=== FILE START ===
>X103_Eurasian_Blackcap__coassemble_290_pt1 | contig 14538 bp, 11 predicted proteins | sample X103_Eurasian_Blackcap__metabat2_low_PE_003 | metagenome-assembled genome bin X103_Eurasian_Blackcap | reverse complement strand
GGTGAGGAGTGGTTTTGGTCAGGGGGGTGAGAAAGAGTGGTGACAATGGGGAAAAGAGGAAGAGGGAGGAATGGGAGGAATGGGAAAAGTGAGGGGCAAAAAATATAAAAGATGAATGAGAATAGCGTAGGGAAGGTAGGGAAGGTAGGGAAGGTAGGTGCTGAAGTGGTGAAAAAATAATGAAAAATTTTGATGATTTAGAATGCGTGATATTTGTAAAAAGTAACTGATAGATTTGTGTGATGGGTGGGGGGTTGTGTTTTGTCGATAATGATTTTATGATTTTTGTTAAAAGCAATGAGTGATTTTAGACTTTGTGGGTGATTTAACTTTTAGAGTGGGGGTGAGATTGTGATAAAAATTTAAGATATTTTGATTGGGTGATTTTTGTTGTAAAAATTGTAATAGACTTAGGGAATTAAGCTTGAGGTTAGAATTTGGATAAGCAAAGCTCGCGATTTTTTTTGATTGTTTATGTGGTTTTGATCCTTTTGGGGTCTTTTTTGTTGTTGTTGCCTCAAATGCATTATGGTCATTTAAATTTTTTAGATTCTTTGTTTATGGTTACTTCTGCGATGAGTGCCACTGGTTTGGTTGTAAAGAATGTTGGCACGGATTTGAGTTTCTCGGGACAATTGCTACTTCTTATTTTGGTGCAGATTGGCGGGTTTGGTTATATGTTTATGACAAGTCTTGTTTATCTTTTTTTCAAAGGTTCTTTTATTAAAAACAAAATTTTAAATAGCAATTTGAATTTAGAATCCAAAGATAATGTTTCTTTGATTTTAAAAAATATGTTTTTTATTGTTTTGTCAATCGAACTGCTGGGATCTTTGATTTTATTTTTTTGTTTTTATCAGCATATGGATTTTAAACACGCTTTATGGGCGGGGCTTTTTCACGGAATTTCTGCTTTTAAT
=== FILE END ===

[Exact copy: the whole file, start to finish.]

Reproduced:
>X103_Eurasian_Blackcap__coassemble_290_pt1 | contig 14538 bp, 11 predicted proteins | sample X103_Eurasian_Blackcap__metabat2_low_PE_003 | metagenome-assembled genome bin X103_Eurasian_Blackcap | reverse complement strand
GGTGAGGAGTGGTTTTGGTCAGGGGGGTGAGAAAGAGTGGTGACAATGGGGAAAAGAGGAAGAGGGAGGAATGGGAGGAATGGGAAAAGTGAGGGGCAAAAAATATAAAAGATGAATGAGAATAGCGTAGGGAAGGTAGGGAAGGTAGGGAAGGTAGGTGCTGAAGTGGTGAAAAAATAATGAAAAATTTTGATGATTTAGAATGCGTGATATTTGTAAAAAGTAACTGATAGATTTGTGTGATGGGTGGGGGGTTGTGTTTTGTCGATAATGATTTTATGATTTTTGTTAAAAGCAATGAGTGATTTTAGACTTTGTGGGTGATTTAACTTTTAGAGTGGGGGTGAGATTGTGATAAAAATTTAAGATATTTTGATTGGGTGATTTTTGTTGTAAAAATTGTAATAGACTTAGGGAATTAAGCTTGAGGTTAGAATTTGGATAAGCAAAGCTCGCGATTTTTTTTGATTGTTTATGTGGTTTTGATCCTTTTGGGGTCTTTTTTGTTGTTGTTGCCTCAAATGCATTATGGTCATTTAAATTTTTTAGATTCTTTGTTTATGGTTACTTCTGCGATGAGTGCCACTGGTTTGGTTGTAAAGAATGTTGGCACGGATTTGAGTTTCTCGGGACAATTGCTACTTCTTATTTTGGTGCAGATTGGCGGGTTTGGTTATATGTTTATGACAAGTCTTGTTTATCTTTTTTTCAAAGGTTCTTTTATTAAAAACAAAATTTTAAATAGCAATTTGAATTTAGAATCCAAAGATAATGTTTCTTTGATTTTAAAAAATATGTTTTTTATTGTTTTGTCAATCGAACTGCTGGGATCTTTGATTTTATTTTTTTGTTTTTATCAGCATATGGATTTTAAACACGCTTTATGGGCGGGGCTTTTTCACGGAATTTCTGCTTTTAAT